“I shall not attempt to paint to you the feelings of this heart, nor the majestic beauty and glory which surrounded us on this occasion; but you will believe me when I say, that earth, nor men, with the eloquence of time, cannot begin to clothe language in as interesting and sublime a manner as this holy personage. No; nor has this earth power to give the joy, to bestow the peace, or comprehend the wisdom which was contained in each sentence as they were delivered by the power of the Holy Spirit! Man may deceive his fellow-men, deception may follow deception, and the children of the wicked one may have power to seduce the foolish and untaught, till naught but fiction feeds the many, and the fruit of falsehood carries in its current the giddy to the grave; but one touch with the finger of his love, yes, one ray of glory from the upper world, or one word from the mouth of the Savior, from the bosom of eternity, strikes it all into insignificance, and blots it forever from the mind. The assurance that we were in the presence of an angel, the certainty that we heard the voice of Jesus, and the truth unsullied as it flowed from a pure personage, dictated by the will of God, is to me past description, and I shall ever look upon this expression of the Savior’s goodness with wonder and thanksgiving while I am permitted to tarry; and in those mansions where perfection dwells and sin never comes, I hope to adore in that day which shall never cease."

So, the next time a young child persists with "why" questions, try the simple answer: "because." Likewise, the next time we find ourselves posing the same question to our Maker, let us listen for the same, loving answer and the wonderful reassurances that are contained within it.

Sunday, July 27, 2008

Camping, Swimming or Dogs -- Part III

Before moving on to dogs, just in case anyone doubted the previous post about swimming, check out this link (pay special attention to the tips at the bottom of the article!). Happy swimming, everyone!

Now, this next subject is perhaps the most controversial. Make fun of water and camping all you want, but don't insult Fido (or Rex, Spot, or Fifi). So, I will approach this topic gingerly (we once had a dog named Ginger, by the way, but the pun wasn't intended).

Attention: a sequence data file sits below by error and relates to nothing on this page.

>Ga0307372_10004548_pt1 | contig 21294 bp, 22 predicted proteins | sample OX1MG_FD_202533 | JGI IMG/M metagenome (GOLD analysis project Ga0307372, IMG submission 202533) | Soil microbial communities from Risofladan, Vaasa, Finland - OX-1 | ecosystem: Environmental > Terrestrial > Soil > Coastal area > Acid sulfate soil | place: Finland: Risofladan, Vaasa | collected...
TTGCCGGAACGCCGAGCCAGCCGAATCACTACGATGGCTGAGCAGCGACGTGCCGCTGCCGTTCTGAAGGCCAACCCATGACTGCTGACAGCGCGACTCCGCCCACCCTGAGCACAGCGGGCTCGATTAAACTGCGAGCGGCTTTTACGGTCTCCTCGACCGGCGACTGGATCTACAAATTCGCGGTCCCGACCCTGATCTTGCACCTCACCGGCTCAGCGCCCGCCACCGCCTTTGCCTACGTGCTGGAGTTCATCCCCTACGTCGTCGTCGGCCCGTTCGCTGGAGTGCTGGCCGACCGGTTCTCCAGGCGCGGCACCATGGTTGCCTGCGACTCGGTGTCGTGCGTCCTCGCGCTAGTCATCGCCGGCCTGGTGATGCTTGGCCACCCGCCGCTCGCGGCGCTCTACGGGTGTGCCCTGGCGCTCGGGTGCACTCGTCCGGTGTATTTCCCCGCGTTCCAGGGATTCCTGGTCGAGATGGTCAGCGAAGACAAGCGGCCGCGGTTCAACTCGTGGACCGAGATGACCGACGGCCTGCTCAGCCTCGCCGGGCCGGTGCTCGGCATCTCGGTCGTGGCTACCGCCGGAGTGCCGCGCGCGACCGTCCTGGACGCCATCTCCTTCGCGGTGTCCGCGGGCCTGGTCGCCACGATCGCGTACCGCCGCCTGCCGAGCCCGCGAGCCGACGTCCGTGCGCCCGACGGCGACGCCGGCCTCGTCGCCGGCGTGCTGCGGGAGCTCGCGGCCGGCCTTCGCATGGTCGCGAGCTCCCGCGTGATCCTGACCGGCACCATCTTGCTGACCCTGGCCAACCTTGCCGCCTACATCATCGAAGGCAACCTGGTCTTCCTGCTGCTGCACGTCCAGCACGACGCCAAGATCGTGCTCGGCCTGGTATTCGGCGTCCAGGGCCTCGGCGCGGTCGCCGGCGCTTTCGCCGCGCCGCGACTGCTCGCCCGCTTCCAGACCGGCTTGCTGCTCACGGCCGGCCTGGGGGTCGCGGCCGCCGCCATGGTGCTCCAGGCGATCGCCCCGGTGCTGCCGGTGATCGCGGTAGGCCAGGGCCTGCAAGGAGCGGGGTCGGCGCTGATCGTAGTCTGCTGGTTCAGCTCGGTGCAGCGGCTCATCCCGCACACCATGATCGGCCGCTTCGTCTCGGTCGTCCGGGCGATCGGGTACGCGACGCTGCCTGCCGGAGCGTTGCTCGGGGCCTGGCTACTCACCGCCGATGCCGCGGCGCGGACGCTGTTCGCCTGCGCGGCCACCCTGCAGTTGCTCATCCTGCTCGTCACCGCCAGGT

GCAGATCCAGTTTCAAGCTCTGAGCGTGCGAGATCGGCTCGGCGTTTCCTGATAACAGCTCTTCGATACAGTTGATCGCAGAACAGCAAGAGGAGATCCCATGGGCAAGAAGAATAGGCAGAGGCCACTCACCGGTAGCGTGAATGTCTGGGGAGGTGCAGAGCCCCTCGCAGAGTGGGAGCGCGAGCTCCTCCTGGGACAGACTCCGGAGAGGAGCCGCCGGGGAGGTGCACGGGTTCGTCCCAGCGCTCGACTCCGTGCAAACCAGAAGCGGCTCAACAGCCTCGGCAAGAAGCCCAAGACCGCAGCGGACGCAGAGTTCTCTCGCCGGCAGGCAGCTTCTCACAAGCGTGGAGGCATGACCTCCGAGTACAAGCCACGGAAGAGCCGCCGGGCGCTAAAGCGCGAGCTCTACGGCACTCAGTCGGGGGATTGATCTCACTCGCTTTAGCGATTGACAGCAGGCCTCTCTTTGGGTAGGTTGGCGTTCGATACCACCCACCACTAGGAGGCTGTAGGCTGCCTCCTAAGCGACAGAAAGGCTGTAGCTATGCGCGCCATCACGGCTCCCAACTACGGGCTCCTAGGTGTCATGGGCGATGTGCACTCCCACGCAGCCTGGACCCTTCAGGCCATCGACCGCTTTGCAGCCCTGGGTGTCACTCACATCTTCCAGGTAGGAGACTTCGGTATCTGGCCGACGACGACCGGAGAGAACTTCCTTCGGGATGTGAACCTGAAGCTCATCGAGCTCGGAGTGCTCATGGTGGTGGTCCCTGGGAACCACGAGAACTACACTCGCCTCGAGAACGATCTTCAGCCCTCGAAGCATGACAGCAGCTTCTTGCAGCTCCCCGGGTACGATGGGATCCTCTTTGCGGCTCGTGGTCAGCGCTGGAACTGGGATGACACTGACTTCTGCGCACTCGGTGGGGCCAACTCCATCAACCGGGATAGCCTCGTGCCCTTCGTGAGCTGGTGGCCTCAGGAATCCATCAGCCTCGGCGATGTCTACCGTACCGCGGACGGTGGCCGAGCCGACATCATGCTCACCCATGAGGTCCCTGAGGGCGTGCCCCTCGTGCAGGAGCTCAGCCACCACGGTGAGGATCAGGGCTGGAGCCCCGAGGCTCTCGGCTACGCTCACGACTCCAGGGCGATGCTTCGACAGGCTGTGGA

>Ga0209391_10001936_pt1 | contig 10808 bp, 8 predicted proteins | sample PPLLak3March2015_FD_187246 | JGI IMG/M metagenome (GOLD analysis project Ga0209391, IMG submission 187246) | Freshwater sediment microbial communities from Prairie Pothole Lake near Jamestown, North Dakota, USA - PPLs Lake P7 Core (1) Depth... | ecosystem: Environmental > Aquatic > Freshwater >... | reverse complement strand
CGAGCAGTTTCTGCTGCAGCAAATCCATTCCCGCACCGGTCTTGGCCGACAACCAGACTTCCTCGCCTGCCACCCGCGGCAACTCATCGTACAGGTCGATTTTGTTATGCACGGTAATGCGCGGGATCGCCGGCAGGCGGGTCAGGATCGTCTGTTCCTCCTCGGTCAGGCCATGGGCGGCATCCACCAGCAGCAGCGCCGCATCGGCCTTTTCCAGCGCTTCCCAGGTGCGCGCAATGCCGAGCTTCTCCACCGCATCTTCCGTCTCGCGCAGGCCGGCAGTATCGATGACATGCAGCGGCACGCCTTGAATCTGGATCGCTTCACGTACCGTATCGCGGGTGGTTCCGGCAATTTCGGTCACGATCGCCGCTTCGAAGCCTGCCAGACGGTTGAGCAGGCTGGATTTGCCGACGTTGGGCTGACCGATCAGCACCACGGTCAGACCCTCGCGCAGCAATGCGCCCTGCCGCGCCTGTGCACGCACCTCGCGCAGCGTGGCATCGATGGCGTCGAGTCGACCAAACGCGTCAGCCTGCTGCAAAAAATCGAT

I lived in a small town for a while named Kennesaw, Georgia. They had a law in that town that every resident had to own a gun (seriously). Perhaps not surprisingly, they had one of the lowest crime rates in the nation. Not all towns in Georgia had that law, but they all shared an unwritten law: Each household in Georgia must own a dog. Or at least it seemed that way to me while I was there as a missionary for my church.

Our form of transporation was often walking or bicycling, neither of which are good options when nearly every home has at least one canine. I hadn't though much about it until I was walking one afternoon down a beautiful, tree-lined road in a small Atlanta suburb. The city bus had just dropped us off, and we headed on foot toward the home at which we had an appoitnment. A few homes before our desitnation, a large dog appeared at the end of the driveway. He was not happy to see us at all and made it known by his angry barking. Knowing I wasn't the worlds biggest dog fan, my missionary parter called out "here boy!" As soon as I heard those words, I knew we were in trouble. This dog didn't want to play, he wanted to, as a dog lover would say, protect. Attack is probably a more accurate word. He came at us full steam ahead, and my partner, athletic guy that he was, climbed on top of a car. He laughed as he continued, "Here boy...get him!".

Let me pause here to say that I am not a climber. When I was a kid I never climbed trees or fences. I try to stay away from ladders or anything else with steps. So, climbing a car, which has no steps, was not really an option for me. At the time, I didn't know what I would do for a living, but something in me must have known I was destined to be a therapist. What did I do? I talked that dog out of attacking me. I leaned against the car, heart racing, and spoke softly and kindly to him, telling him that he didn't really need to be so angry and that I was sure we could work things out rationally. I don't remember much of what happened after that, but I think it must have been like Daniel in the lion's den, becuase somehow the dog called off the attack, my partner got off the top of the car, and we were in the home a few doors down for our appointment. I still had adrenaline pumping when the family said to their son, "Go get Toby to show these boys". I didn't know who Toby was, but was not kept in suspense for long.